Kanji Character Validation in Javascript

Many existing legacy systems in Japan were built with Shift-JIS characters in mind. The problem is that most web pages these days work in UTF-8 and not all UTF-8 characters can be mapped properly to Shift-JIS. This leads to the problem of character garbling where the user sends a common last name such as “髙橋” in a user entry form, and the database inserts a question mark “?橋”. This happens because the character “髙” does not convert properly from UTF-8 to Shift-JIS. In the case where your back-end system is using a Shift-JIS database or you are creating CSV files that will be opened using Excel, you will likely run into this problem.

To demonstrate this problem we can use a simple example of creating a CSV file in a web browser. If you download the CSV file generated by the below JS Fiddle you should see character garbling when try to you open the CSV in Excel.


The issue is that Excel opens everything in Shift-JIS by default. If you open the CSV using UTF-8 it should open up properly, but its a convoluted number of steps. Please check out this link. More than likely your users will see the following garbled CSV file.

If you do manage to open the file in UTF-8 into Excel and then save the UTF-8 file as Shift-JIS you will then run into another character garbling issue where the UTF-8 character “髙” cannot be converted properly to Shift-JIS. As you see below when we try to open the converted SJIS file the “髙” character is being replaced with “_”.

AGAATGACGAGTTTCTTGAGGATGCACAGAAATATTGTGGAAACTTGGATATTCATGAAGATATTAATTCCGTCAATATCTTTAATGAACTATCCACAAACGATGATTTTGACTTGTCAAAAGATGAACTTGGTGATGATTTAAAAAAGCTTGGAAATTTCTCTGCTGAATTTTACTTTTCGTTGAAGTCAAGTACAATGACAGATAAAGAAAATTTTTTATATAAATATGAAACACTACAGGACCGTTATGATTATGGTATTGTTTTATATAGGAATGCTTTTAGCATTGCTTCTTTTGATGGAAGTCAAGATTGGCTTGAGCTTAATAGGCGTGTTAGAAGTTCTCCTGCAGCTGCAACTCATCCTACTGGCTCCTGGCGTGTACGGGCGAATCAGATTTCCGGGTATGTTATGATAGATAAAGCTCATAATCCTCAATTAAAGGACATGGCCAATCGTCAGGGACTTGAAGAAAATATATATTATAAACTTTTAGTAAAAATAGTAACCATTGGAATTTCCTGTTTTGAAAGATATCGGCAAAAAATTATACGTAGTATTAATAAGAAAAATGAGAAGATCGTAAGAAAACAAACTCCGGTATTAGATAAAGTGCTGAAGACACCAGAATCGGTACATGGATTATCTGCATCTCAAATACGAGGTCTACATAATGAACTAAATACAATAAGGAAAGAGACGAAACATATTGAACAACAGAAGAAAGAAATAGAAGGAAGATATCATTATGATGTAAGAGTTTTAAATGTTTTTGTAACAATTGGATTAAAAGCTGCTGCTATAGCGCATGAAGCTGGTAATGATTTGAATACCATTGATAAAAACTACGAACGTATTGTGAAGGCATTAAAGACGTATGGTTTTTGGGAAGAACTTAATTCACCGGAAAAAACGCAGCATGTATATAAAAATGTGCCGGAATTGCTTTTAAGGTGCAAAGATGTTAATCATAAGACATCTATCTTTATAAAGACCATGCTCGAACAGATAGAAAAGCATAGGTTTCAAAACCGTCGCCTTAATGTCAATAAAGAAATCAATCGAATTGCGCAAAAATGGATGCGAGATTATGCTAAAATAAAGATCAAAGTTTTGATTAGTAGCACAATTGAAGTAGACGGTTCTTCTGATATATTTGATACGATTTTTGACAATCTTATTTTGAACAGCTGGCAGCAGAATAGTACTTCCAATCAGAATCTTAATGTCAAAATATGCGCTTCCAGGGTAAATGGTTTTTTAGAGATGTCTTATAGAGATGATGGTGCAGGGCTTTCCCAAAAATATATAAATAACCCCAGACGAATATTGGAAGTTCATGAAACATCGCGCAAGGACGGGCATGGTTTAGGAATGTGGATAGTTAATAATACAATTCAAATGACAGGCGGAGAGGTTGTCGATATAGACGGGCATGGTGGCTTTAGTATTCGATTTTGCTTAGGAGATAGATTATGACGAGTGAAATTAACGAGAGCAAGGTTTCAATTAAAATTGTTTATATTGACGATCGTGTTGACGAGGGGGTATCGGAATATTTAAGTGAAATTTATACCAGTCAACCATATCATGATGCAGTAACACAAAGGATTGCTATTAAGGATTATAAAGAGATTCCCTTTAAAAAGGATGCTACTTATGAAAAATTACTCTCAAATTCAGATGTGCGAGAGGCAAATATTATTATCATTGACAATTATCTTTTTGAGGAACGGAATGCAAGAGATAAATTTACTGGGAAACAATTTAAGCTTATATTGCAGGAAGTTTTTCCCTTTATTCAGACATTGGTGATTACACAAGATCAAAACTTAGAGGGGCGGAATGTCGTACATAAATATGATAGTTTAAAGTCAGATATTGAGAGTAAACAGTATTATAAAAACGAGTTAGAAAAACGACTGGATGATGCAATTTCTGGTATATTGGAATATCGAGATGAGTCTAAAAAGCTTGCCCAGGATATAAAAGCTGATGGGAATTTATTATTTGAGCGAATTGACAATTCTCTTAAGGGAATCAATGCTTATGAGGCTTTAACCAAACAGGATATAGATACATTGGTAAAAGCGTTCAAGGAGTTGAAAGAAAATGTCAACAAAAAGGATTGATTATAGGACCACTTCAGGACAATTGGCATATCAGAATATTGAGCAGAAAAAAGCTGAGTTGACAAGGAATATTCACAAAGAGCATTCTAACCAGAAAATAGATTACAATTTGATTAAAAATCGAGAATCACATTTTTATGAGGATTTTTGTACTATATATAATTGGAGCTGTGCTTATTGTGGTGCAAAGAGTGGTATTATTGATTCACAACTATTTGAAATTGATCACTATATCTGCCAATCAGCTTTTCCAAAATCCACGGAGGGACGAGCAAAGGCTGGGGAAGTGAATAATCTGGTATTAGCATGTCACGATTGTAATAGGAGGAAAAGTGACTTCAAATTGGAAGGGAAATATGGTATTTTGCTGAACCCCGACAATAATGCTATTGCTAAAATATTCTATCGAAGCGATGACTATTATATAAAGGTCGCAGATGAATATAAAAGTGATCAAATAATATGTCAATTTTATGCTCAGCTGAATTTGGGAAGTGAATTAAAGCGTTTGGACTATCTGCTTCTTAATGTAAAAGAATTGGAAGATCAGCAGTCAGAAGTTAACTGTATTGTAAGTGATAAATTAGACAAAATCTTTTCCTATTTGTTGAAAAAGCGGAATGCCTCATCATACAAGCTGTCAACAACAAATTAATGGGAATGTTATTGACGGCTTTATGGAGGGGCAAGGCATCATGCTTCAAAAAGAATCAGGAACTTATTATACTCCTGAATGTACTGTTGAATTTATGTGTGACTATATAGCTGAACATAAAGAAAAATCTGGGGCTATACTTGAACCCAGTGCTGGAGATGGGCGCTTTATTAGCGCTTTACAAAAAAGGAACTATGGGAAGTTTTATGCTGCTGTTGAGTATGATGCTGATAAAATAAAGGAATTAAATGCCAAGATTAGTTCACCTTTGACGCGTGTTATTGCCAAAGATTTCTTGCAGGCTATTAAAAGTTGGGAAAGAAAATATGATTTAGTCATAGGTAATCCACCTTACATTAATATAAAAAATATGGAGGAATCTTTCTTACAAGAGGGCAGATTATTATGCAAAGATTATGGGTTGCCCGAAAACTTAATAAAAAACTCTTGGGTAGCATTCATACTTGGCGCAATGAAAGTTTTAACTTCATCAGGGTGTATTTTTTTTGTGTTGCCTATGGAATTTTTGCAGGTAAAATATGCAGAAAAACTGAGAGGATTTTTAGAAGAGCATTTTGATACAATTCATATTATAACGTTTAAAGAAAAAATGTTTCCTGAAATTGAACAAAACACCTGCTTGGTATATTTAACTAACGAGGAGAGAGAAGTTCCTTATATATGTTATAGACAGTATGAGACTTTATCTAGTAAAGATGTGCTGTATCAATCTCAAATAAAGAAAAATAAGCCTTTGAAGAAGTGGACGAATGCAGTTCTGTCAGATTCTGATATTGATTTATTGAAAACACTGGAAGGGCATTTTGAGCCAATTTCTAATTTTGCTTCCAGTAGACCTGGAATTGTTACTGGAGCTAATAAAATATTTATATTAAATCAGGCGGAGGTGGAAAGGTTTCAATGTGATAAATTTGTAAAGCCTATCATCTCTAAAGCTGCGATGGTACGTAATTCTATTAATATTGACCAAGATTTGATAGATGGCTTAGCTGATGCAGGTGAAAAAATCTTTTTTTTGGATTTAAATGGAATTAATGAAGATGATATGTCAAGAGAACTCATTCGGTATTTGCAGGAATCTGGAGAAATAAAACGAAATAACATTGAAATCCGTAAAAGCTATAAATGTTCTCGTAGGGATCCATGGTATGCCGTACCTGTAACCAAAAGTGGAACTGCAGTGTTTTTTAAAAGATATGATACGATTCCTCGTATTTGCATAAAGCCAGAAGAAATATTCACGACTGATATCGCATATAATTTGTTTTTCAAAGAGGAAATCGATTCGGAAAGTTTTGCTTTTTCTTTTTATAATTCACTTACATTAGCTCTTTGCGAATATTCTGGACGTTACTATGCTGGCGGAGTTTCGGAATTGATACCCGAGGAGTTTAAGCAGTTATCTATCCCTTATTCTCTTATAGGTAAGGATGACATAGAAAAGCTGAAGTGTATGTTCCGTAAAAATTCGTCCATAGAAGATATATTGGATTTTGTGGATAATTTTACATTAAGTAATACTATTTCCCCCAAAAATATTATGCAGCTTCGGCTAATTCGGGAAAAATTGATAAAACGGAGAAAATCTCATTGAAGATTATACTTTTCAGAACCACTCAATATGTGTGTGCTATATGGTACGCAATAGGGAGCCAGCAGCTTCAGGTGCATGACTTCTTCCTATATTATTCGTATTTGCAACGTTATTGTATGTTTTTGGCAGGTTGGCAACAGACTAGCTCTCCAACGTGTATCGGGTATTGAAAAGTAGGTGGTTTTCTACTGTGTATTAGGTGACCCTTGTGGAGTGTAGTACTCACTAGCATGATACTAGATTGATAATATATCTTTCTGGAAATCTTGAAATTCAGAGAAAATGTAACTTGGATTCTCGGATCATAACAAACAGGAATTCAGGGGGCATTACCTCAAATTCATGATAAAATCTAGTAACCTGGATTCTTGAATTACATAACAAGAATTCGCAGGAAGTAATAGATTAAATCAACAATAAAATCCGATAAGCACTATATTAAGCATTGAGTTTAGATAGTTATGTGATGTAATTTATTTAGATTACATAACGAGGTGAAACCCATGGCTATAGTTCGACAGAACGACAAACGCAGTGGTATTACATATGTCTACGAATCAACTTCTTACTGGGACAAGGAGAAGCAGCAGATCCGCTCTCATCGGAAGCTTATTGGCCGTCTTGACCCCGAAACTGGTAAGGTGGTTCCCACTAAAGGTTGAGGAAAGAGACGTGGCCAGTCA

You can find a history of the japanese character set issues in wikipedia for those that are interested.

Validation on Entry of Japanese Characters

The simplest way I’ve found to restrict the entry of characters to only allow entry of valid Shift-JIS characters is just to check each character in the input field and throw an error on the entry of an invalid character.

You should check what type of characters your legacy system will accept. If you have just built your database it is probably already set to UTF-8 and you won’t run into character garbling issues. However, if you find out that your database only accepts Shift-JIS or CP932 you will then need to ascertain which Shift-JIS level1-4 characters are acceptable. If you are working with older mainframe systems, the characters need to be restricted to Shift-JIS level1-2.

Sample Code (Shift-JIS level1-2 Javascript Check)

I’ve posted a sample on JSFiddle. You can also take this code and convert to either JAVA or any other coding language that you require. The below sample blocks entry of all characters except for Shift-JIS level1-2 and thus should not run into any character conversion issues.